The first public event on the history of Topf & Sons took place in Erfurt in 1994, organized by the Europäisches Kulturzentrum Thüringen in Haus Dacheröden. On that occasion, the speaker was Harmut Topf, the great-grandson of the company’s founder. In the early 1990s, the other Topf family heirs had submitted an application to regain possession of the company facilities as well as the family’s former property in Hirnzigenweg in Erfurt, to no avail. Hartmut Topf, however, came out in favour of transferring any profits that might be earned by the family’s former assets to victims of National Socialist persecution, or of applying such funds to the fostering of tolerance and humanity toward persons of other nationalities through political youth education.
In 1998, within the context of archival research, the cultural studies specialist Eckard Schwarzenberger of Berlin came across the Topf company’s patent application for the “continuous-operation corpse incineration oven for mass use”, whereupon he visited the crematorium at the Buchenwald Memorial and the former company grounds in Erfurt. In collaboration with the Europäisches Kulturzentrum, the DGB-Bildungswerk Thüringen, the Heinrich-Böll-Stiftung and the Evangelische Akademie Thüringen, Schwarzenberger went on to realize events and projects in Erfurt. Hartmut Topf supported this initiative, which was established in 1999 as the Förderkreis Geschichtsort Topf & Söhne (Society for the Promotion of the Topf & Sons Historical Site) and, with its conferences, publications, and lectures by well-known speakers, became the motor for the debate in Erfurt. Many of the lectures were published in the form of a book: Aleida Assmann/Frank Hiddemann/Eckhard Schwarzenberger (eds.): Firma Topf & Söhne – Hersteller der Öfen für Auschwitz. Ein Fabrikgelände als Erinnerungsort? (Frankfurt and New York, 2002).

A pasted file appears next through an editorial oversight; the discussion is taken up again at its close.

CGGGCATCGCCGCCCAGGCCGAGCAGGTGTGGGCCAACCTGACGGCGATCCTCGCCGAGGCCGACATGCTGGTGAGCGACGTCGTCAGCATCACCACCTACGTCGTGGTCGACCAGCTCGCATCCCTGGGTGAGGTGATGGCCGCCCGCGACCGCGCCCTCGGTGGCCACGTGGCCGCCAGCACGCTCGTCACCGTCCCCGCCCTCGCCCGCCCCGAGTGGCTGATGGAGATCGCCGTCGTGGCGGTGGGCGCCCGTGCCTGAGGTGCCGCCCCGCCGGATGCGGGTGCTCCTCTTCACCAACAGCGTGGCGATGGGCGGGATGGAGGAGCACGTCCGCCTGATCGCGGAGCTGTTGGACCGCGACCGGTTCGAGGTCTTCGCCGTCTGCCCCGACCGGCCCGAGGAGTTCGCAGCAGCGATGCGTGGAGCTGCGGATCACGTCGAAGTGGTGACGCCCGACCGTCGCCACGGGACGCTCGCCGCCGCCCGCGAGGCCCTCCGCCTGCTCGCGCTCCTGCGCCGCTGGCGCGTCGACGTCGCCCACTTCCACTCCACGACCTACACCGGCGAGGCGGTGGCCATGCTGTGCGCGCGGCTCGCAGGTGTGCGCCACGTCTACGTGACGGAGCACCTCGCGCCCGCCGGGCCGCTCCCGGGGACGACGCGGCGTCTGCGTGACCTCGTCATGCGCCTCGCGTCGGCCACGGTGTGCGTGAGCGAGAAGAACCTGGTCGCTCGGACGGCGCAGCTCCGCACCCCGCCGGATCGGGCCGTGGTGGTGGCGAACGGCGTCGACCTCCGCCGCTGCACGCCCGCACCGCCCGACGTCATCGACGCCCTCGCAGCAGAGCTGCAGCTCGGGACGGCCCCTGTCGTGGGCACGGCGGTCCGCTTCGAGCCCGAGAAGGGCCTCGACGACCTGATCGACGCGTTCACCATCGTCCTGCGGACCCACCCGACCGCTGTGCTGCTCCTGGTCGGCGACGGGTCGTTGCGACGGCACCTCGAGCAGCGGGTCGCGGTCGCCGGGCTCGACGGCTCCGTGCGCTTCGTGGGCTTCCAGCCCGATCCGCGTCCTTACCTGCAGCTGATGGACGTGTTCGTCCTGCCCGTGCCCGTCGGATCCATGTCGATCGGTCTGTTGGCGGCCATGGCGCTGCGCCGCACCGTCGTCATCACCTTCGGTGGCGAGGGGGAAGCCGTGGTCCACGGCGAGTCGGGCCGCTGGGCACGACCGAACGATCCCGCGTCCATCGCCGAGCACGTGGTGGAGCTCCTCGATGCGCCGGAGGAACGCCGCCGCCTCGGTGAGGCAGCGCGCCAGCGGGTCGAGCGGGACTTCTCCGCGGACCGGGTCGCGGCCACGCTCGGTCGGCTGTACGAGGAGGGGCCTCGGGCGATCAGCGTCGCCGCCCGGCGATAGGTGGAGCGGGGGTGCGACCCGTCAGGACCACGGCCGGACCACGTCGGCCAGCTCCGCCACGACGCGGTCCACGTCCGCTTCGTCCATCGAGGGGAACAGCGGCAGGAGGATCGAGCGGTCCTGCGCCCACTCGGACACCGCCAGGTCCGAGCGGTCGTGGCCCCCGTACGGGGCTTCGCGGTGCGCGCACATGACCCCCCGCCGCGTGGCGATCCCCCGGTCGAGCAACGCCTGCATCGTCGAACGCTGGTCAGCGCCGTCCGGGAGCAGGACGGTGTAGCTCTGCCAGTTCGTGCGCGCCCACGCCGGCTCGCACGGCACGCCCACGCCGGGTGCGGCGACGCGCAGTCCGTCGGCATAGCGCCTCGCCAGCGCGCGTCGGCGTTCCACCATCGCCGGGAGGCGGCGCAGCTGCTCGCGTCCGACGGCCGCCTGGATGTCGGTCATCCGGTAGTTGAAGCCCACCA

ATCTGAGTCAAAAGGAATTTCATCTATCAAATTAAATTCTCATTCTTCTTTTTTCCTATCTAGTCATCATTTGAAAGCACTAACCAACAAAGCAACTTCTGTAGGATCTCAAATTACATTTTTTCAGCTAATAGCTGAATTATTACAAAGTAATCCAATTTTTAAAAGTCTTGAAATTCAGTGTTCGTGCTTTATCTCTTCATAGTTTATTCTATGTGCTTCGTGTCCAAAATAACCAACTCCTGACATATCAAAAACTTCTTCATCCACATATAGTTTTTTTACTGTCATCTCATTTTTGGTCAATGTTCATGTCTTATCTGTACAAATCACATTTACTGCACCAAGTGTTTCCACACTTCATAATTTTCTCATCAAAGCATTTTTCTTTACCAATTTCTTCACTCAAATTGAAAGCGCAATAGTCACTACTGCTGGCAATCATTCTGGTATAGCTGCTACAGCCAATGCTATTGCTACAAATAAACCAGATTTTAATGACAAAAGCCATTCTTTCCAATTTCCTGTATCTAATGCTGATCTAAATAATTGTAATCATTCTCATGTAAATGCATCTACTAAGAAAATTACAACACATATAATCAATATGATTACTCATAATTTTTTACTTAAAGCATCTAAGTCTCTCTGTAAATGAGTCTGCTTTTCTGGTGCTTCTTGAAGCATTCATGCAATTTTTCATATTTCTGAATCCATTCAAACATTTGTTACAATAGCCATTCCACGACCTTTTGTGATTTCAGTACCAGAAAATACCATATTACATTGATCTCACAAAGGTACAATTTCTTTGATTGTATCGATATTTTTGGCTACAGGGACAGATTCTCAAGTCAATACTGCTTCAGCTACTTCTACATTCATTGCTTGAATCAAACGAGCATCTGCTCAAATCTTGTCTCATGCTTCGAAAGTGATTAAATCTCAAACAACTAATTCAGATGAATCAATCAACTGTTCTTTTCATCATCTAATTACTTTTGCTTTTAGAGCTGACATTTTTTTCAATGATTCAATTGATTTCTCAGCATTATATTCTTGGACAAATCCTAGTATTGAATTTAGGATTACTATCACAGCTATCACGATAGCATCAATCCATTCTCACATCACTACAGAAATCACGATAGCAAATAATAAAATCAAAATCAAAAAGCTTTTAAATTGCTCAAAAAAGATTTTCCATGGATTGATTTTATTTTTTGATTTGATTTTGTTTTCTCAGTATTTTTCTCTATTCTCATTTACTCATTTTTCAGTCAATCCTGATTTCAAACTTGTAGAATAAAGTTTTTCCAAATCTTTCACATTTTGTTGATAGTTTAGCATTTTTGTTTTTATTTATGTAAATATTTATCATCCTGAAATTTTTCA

The society called for a research project on the J. A. Topf & Sons company history, an appeal which found the support of member of parliament Carsten Schneider of Erfurt. In the 1980s, during his school days, Schneider had become acquainted with the successor company VEB EMS within the context of the GDR instruction subject “Productive Work”, but had been told nothing about the company’s historical role during National Socialism. It was not until he was a member of the German parliament that – during a visit to Auschwitz, where there are still ovens made by Topf in the main camp crematorium – that he was confronted with the blame borne by the company of his native town. Beginning in 2002 the German federal commissioner of culture financed the “Topf & Sons” research project carried out by Annegret Schüle at Buchenwald Memorial and serving as the scholarly foundation of the nationally and internationally well-received exhibition “The Engineers of the ‘Final Solution’: Topf & Sons – Builders of the Auschwitz Ovens”. The society moreover voiced the demand for the use of the former company administration building in Erfurt for exhibition and documentation purposes as well as educational offers, as a means of ensuring the continued public awareness of the company’s past at the historical site. With the establishment of the Topf & Sons Place of Remembrance in Sorbenweg 7 beginning in 2008, the societal, historical and political debate launched in the 1990s has led to a positive result. The individuals who, over a period of many years, devoted themselves to calling persistently for a historically founded and educationally productive utilization of the former company grounds succeeded in making themselves heard by the responsible persons in the local government: the city of Erfurt will create and operate a place of history and learning with an exhibition and educational offers. Now the society is addressing itself to the tasks of supporting, accompanying and networking the Place of Remembrance through the acquisition of donations as well as cooperation partners, and through events and projects of its own, and thus to ensure its long-term existence.